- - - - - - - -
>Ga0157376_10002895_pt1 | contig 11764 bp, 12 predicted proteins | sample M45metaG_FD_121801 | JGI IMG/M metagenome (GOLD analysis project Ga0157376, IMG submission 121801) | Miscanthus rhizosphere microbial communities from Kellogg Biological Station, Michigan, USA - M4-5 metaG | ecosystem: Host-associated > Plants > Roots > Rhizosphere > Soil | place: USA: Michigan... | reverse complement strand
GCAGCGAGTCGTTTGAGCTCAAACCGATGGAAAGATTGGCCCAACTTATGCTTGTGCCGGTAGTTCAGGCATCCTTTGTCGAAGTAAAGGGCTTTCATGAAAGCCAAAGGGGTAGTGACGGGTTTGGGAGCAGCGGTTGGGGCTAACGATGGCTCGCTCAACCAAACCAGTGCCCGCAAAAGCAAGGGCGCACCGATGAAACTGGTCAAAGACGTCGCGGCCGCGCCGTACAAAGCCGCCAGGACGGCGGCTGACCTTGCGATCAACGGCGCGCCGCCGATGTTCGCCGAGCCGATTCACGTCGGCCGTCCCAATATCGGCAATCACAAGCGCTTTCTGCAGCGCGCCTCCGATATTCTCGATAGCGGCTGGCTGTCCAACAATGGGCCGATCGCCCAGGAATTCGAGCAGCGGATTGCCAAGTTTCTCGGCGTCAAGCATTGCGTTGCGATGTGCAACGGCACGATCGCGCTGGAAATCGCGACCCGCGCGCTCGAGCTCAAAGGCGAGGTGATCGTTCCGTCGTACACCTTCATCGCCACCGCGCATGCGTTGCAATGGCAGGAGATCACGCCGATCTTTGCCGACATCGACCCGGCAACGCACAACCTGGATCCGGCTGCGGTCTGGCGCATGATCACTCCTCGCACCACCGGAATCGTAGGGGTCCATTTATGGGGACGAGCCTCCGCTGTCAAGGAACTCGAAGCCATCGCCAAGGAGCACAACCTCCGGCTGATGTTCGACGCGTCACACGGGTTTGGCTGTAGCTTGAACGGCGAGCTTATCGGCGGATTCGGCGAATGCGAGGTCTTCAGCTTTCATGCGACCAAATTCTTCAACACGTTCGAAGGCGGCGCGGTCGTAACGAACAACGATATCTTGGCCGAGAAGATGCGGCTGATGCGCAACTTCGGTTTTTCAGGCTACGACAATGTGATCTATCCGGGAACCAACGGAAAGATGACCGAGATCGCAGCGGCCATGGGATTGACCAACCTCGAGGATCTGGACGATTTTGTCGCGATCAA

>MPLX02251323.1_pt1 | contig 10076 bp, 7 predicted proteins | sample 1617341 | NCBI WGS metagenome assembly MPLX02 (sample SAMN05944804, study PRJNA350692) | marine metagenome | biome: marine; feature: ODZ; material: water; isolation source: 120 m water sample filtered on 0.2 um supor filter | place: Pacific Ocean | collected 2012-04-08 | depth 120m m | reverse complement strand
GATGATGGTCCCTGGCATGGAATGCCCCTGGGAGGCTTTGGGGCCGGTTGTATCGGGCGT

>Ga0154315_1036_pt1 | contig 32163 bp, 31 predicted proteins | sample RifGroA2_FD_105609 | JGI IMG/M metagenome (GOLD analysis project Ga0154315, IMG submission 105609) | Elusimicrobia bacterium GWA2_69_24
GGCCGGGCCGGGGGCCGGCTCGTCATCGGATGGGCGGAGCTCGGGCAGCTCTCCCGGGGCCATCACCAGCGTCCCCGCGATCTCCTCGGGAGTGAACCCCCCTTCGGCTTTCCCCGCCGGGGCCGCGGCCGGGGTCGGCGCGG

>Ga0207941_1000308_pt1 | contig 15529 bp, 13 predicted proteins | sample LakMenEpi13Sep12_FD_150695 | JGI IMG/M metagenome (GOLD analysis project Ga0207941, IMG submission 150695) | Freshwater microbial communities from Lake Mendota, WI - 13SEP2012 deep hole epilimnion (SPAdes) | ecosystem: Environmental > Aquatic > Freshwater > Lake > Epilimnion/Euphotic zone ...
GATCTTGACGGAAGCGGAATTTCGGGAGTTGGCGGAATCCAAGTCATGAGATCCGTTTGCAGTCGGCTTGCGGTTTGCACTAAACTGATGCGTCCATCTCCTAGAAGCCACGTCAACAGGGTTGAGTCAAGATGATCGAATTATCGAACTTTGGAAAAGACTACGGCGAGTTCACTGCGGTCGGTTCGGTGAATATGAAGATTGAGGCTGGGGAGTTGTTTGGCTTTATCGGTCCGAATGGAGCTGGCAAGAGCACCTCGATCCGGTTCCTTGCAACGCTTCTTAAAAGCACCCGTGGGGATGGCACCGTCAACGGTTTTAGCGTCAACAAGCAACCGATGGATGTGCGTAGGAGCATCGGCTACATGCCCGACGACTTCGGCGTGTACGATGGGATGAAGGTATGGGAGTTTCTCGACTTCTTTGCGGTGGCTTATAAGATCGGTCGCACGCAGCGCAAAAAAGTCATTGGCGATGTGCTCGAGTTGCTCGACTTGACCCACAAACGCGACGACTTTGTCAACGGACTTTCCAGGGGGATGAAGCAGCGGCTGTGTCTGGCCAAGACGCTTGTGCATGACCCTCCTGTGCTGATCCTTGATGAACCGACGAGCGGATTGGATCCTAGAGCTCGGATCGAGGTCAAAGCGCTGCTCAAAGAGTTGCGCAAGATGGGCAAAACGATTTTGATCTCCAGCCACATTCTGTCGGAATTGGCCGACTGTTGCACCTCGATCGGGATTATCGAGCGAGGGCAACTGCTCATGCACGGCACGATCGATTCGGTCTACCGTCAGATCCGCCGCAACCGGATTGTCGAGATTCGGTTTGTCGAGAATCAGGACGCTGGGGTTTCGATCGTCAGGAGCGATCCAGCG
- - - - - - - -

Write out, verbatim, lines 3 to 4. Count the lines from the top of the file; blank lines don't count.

>MPLX02251323.1_pt1 | contig 10076 bp, 7 predicted proteins | sample 1617341 | NCBI WGS metagenome assembly MPLX02 (sample SAMN05944804, study PRJNA350692) | marine metagenome | biome: marine; feature: ODZ; material: water; isolation source: 120 m water sample filtered on 0.2 um supor filter | place: Pacific Ocean | collected 2012-04-08 | depth 120m m | reverse complement strand
GATGATGGTCCCTGGCATGGAATGCCCCTGGGAGGCTTTGGGGCCGGTTGTATCGGGCGT